Yes, it was a day of learning for the 12,000 kids who embarked on a field trip to The Jake on May 17.
This included a lesson in baseball's whimsical nature as 23-year-old Fausto Carmona outpitched Twins ace Johan Santana for a second straight time. And, of course, a little "real" education as well.
An astounding 250 busloads of elementary and middle school students, from Ashland to Ashtabula, nearly filled the park's entire lower bowl before a Thursday matinee against Minnesota for a crash course review of "how weather works."
During the hour-long event, WKYC meteorologist Mark Nolan and a few other local weather gurus used a slideshow presentation on the scoreboard to illustrate everything from how forecasting is done to weather safety to why baseballs travel farther in warmer conditions.
The lessons were built with the state's curriculum in mind, designed as a fun review of information the students had already learned in school. After all, the schools' principals had to sign off on the trip.
"Everything here goes with state standards," said Regina Glendenning, a teacher at William C. Bryant Middle School in Cleveland. "And this day is also used as a reward for the students. We don't bring them if they don't have good grades."
The idea for such a day was born two years ago and modeled after a similarly successful program run by the Kansas City Royals, said Renee Boerner, the club's group sales manager. The Indians agreed to partner with a local weather station, WKYC, and slap two Weather Education Days on its 2006 slate.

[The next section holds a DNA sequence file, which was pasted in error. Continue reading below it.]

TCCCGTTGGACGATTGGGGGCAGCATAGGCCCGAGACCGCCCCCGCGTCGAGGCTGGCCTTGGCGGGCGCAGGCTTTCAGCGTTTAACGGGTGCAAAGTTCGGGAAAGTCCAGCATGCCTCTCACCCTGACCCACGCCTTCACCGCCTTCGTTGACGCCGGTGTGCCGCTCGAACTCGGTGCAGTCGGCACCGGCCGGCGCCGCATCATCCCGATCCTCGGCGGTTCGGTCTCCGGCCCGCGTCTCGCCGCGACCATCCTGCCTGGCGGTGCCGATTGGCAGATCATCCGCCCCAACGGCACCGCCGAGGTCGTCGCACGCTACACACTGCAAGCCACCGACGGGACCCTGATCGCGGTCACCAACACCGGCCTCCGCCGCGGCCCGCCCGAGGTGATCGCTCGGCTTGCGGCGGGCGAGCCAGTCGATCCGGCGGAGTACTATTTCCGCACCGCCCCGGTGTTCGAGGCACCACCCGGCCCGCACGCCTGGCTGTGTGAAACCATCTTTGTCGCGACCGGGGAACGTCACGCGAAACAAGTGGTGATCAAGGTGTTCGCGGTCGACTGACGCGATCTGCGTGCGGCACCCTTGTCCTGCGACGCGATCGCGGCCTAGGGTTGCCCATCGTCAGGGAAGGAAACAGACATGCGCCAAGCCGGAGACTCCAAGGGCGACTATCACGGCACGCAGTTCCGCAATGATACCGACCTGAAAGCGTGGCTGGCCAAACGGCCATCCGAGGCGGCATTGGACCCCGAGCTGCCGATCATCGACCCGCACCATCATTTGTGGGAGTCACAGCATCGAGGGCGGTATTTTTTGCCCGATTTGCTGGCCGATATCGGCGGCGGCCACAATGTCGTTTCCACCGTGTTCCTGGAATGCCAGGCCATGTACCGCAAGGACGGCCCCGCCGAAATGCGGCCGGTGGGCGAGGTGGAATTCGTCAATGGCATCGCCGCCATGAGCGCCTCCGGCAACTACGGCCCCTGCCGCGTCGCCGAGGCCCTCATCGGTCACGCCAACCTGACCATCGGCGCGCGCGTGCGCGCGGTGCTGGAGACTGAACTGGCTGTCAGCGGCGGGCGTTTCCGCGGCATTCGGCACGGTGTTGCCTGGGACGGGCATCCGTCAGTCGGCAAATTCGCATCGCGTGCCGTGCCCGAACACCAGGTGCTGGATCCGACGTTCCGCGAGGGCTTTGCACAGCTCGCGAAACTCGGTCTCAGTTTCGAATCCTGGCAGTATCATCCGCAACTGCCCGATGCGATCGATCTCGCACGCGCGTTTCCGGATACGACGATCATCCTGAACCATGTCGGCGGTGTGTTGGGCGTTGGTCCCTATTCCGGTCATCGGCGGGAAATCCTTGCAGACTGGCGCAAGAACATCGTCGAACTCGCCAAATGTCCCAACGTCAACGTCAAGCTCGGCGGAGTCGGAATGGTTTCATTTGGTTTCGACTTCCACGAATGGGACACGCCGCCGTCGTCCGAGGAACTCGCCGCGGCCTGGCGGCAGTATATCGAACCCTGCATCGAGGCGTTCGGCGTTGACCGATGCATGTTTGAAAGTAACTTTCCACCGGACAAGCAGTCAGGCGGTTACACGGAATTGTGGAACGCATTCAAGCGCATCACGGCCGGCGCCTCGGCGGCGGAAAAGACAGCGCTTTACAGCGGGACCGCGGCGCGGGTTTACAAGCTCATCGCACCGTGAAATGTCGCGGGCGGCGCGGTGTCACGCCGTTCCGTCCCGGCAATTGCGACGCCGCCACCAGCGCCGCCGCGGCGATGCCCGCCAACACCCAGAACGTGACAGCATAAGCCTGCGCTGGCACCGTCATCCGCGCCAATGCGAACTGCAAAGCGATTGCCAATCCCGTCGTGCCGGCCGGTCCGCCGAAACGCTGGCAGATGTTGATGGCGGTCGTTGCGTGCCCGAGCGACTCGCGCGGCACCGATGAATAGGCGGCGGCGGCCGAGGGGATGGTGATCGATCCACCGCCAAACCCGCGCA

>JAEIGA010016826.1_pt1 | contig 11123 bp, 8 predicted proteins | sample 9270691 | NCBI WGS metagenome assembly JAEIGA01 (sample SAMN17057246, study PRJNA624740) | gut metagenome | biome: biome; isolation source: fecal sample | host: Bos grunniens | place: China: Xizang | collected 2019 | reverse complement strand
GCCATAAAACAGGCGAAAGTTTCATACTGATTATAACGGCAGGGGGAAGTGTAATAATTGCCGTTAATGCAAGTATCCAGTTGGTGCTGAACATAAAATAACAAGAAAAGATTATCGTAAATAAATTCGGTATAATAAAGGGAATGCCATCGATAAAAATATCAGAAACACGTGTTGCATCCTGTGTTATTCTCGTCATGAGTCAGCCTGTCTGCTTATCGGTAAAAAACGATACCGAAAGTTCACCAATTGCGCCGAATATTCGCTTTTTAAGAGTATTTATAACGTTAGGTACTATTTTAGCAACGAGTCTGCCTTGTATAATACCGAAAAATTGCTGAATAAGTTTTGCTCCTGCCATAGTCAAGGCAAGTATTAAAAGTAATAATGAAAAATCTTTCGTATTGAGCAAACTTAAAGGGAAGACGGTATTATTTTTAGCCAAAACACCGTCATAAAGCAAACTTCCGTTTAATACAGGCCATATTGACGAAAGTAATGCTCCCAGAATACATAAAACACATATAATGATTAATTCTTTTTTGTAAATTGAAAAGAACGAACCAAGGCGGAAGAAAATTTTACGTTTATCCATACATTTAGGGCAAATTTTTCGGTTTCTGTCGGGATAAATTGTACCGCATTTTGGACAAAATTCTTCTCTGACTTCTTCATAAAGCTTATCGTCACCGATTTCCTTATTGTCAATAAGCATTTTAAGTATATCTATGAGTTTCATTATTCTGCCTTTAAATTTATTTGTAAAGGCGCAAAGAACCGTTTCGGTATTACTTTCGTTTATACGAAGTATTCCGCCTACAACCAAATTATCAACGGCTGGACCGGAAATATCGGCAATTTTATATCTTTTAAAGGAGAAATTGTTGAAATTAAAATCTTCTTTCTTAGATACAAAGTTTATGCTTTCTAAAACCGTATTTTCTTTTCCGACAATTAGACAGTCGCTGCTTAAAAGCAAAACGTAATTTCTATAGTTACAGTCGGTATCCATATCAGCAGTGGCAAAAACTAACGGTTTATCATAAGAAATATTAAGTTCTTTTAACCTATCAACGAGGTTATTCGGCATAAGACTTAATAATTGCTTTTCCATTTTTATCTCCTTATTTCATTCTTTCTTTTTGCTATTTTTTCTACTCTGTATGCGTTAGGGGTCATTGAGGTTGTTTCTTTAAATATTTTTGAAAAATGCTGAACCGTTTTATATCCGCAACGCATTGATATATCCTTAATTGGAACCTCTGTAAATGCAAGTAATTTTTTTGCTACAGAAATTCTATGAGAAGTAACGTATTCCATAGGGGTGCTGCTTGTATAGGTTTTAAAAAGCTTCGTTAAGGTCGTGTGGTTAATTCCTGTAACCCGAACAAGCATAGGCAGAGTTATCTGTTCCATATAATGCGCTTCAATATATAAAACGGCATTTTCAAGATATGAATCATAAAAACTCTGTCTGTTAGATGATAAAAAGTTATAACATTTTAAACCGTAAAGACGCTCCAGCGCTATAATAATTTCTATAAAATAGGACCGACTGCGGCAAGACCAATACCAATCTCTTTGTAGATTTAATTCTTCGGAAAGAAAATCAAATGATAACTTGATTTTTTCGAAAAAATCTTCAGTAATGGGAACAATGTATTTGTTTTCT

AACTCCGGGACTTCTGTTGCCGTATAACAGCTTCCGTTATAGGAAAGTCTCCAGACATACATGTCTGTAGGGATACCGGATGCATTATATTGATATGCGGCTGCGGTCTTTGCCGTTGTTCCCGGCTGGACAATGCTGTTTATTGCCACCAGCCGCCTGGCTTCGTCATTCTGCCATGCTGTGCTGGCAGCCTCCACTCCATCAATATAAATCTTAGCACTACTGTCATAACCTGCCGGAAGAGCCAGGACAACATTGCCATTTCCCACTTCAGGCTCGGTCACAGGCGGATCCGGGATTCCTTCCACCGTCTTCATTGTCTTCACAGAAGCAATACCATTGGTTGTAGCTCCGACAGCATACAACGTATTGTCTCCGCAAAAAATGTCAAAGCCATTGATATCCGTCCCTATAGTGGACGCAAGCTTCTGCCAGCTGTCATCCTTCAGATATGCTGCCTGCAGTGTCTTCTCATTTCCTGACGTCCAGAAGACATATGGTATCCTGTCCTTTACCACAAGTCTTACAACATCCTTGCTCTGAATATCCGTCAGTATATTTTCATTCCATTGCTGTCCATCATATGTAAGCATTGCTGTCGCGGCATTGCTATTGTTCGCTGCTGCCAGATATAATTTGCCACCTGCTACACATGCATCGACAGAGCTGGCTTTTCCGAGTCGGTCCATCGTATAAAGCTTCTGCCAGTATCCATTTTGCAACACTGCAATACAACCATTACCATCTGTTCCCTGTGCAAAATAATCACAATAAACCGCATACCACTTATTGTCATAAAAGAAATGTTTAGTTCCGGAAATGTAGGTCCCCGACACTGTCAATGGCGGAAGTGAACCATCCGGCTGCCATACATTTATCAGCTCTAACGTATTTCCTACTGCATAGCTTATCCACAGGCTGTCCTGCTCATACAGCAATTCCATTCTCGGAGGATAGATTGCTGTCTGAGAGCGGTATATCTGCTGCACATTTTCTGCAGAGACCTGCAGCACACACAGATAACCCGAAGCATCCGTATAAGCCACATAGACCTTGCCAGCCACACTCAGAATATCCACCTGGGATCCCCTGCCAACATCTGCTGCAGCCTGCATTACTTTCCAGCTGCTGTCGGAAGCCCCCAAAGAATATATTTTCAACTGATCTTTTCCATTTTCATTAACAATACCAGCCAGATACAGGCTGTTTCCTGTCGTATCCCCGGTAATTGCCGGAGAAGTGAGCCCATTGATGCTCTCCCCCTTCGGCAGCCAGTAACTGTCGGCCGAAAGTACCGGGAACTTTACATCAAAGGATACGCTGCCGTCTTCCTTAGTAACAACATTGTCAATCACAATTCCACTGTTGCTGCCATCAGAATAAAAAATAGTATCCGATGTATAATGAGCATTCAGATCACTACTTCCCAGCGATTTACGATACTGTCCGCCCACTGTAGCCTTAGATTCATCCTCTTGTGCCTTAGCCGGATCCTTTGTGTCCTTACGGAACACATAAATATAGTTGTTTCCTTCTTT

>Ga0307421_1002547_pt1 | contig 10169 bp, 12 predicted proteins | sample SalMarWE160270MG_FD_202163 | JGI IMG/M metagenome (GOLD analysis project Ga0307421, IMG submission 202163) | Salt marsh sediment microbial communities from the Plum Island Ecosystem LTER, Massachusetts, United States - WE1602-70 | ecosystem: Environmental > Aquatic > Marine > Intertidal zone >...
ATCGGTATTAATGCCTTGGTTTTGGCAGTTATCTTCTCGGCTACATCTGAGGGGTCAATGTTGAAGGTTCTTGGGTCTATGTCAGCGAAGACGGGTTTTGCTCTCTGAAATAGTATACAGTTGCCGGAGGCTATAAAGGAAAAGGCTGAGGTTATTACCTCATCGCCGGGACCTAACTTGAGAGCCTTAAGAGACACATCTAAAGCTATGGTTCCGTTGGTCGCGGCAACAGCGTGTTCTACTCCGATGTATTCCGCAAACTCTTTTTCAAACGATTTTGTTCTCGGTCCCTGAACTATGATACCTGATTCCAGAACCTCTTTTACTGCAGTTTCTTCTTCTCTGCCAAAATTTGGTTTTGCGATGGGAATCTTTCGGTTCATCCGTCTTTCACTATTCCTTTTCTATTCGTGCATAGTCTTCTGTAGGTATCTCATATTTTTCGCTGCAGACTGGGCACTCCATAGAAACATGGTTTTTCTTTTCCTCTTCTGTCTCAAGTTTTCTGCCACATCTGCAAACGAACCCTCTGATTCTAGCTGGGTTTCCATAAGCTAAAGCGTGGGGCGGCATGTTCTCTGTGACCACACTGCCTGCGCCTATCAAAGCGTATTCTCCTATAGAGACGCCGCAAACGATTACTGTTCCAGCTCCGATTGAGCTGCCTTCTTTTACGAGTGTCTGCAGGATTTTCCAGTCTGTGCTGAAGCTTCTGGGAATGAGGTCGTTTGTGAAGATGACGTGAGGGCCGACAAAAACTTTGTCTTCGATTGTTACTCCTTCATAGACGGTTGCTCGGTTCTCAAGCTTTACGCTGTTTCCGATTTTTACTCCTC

But how to sell it? How to convince schools on the educational value of professional baseball? That was the biggest question.
What it took was hitting the road, college recruitment-style. Dominic Polito, an Indians account executive, pitched the program to almost every area superintendent, visited with hundreds of elementary school principals and sent flyers out across the state.
"Teachers are really looking for places to go on field trips, but it has to have an educational aspect to it," Boerner said. "That's what we needed to convince them."
They did. Big time. For one of the two dates last season, almost 12,000 kids turned out. The same thing happened on May 17.
Many schools were return customers, and it was not hard to see why.
"Look at them, they're very excited," Urbic said, gazing down at her class from atop the upper deck in left field. "It's been fun."